As the famous Steve Blank shared at a Hive Data event as a joke: « You’re an MBA having a degree that has more than 2 years? Run out of this room, you’re dangerous, and toxic for your team and your company. »

So take great care, especially if you’re an MBA profile, to have a strong CTO, and have also advisors that help you on the Tech side. And chose also some advisors with a deep understanding of the vertical you’re about to disrupt.

Prove who you are, by what you have accomplish and what’s next to come.

Convince them by your vision, having an impact in people’s life and the edge in your business model and go to market strategy.

Inspire them by your drive and being articulate and poised.

If you come from another country, show you have American people in your team. As underlined in the cultural differences, invest in people knowing the US market, especially in Business Development and Sales.

One of the founder I advise, Oxford and Harvard alumni, has founded a platform using AI for booking appointments when in mobility. She has convinced one of the founders of Opentable to be one of her business angels and advisors. She saves a lot of time for her strategic plan, and shows she’s connected to experts in what she’s about to build.

But please avoid a long list of non engaged advisors, it’s easy to check for your investors, therefore choose them carefully as connecting to what you stand for.

2) Did you consider that hiring also means firing, from time to time?

Hire slowly, fire quickly. It’s the best way to grow as company.

I have met a great founder in the media/tech that did the reverse.

He had a great track record in France but was just about to close his third company, which he had founded in San Francisco.

Maybe he came too early, or too late, Luck (and not only talent) is part of having the right idea at the right time.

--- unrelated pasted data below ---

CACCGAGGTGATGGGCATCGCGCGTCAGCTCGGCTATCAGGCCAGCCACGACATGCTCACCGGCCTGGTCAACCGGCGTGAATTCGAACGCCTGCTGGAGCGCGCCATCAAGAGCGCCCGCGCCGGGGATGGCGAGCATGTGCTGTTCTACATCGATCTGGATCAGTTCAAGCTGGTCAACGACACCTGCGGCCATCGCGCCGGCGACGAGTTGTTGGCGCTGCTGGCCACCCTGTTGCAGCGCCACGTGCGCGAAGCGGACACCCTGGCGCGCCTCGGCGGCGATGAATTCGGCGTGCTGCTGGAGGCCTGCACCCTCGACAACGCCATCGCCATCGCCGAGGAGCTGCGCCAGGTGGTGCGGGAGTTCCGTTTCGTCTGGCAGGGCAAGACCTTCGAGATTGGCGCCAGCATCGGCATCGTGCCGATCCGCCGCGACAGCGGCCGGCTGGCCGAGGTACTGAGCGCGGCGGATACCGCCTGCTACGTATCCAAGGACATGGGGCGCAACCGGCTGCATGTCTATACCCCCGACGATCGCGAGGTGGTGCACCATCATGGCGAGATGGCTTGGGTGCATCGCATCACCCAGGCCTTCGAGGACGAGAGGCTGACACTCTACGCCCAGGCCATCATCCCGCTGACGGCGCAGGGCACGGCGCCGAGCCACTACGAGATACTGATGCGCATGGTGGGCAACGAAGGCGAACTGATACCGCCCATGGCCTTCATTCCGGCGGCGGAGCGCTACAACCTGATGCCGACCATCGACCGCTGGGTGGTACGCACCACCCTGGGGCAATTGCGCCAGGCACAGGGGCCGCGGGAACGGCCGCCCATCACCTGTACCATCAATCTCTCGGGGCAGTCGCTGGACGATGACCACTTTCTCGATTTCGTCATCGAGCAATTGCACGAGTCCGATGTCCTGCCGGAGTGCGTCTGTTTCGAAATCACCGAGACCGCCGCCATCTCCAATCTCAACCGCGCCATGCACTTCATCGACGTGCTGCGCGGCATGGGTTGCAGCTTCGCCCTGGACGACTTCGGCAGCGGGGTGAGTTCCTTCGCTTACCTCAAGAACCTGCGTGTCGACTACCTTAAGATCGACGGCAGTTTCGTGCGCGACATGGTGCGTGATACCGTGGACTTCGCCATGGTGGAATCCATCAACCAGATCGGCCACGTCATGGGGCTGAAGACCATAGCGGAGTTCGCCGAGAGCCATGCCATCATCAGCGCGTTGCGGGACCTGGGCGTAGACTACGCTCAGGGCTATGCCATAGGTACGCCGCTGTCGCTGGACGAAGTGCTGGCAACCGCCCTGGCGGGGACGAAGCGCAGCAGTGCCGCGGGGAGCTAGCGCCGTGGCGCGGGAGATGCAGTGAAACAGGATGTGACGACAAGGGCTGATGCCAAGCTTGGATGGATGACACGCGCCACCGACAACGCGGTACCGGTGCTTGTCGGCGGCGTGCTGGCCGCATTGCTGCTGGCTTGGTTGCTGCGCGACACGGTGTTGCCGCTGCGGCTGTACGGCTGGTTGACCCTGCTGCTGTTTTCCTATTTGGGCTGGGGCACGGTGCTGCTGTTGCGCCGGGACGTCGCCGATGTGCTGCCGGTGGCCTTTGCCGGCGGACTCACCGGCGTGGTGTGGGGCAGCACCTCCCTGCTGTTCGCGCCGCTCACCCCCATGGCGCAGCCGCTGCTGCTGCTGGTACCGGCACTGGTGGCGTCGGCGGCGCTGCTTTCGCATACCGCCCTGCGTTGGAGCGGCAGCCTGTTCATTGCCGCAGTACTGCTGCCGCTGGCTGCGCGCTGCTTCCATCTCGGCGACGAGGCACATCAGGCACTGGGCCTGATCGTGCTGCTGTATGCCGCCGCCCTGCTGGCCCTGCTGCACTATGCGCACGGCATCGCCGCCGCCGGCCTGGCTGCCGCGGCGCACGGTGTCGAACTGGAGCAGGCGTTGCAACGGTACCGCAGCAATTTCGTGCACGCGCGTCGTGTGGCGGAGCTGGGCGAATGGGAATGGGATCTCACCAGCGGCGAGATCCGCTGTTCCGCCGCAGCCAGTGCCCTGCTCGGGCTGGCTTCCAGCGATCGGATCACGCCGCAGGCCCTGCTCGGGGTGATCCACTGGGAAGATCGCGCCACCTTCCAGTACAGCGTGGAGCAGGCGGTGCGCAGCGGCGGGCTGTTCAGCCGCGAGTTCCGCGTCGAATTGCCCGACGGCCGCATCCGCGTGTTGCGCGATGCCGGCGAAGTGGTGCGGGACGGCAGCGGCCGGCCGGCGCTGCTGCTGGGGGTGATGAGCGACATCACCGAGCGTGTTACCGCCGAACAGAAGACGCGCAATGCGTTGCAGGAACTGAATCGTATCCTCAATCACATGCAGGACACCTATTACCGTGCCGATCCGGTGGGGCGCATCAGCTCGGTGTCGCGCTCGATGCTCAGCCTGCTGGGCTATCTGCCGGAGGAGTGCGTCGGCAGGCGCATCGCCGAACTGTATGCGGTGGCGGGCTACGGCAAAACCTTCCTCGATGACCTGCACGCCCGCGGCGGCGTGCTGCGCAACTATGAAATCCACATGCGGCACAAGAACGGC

But he also shared with me what he thought was his mistake. He had hired too many developers. At a high price as there is a fierce competition in the Silicon Valley for having great talents as engineers.

If he had to do it again, he would have taken more time to hire the right profiles, at the right pace to be top efficient and deliver the product to his potential business partner as a corporation.

He ran out of cash before even being able to watch if he was right. And he waited the last moment to make his employees aware of the situation. Not an easy year for him, even if I’m convinced he has learnt a lot to build his next startup if staying in the US.

Hiring is difficult, if you’re wrong and you see it, it’s better to explain it to the concerned people, avoiding you and them to waste time.

3) HAVE YOU CHOSEN YOUR RELEVANT SUPPORTERS IN THE ECOSYSTEM?

Nobody can do it for you, as each company is unique. So you need to understand the ecosystem before coming.

There is a lot of money in the Valley. But it’s still tough to raise money as a startup. Why? Investors are picky.

Competition is insane.

According to who you are as a company, which vertical, and which stage, choose carefully your core target.

Here are a few insights. I have been lucky enough to catch being invited to many events, and honored to have people sharing time with me as a new comer, Advisor&Board Member and Mentor.

It could help you in your future conversations and potential introductions.

Remember trust is local, image is global, so it matters.

Don’t lose time, but also respect the time of the people in front of you.

Let’s come back to the role of incubators and accelerators, business angels and VCs.

All of them have a place in the ecosystem, and they meet in many different meet-ups and conferences, even if different networks.

1) Incubators: is there anything else when you’re not chosen by Y combinator or 500 startups ?

Yes. But don’t expect from them everything, especially being the magic tool to raise funds.

The definition of an incubator is they help new startup to develop by providing services or office space.

They first and foremost provide a space where you can compare yourself to other startups, benefit from the good vibes, events, talks, improve your market fit, find the edge in your go to market strategy, finally learn to pitch for the demo day. You can expand your network. If you don’t dream of plenty of checks at the end of the demo day given by multiple investors (even if it happens), you won’t be disappointed as incubators definitely can add value to your company.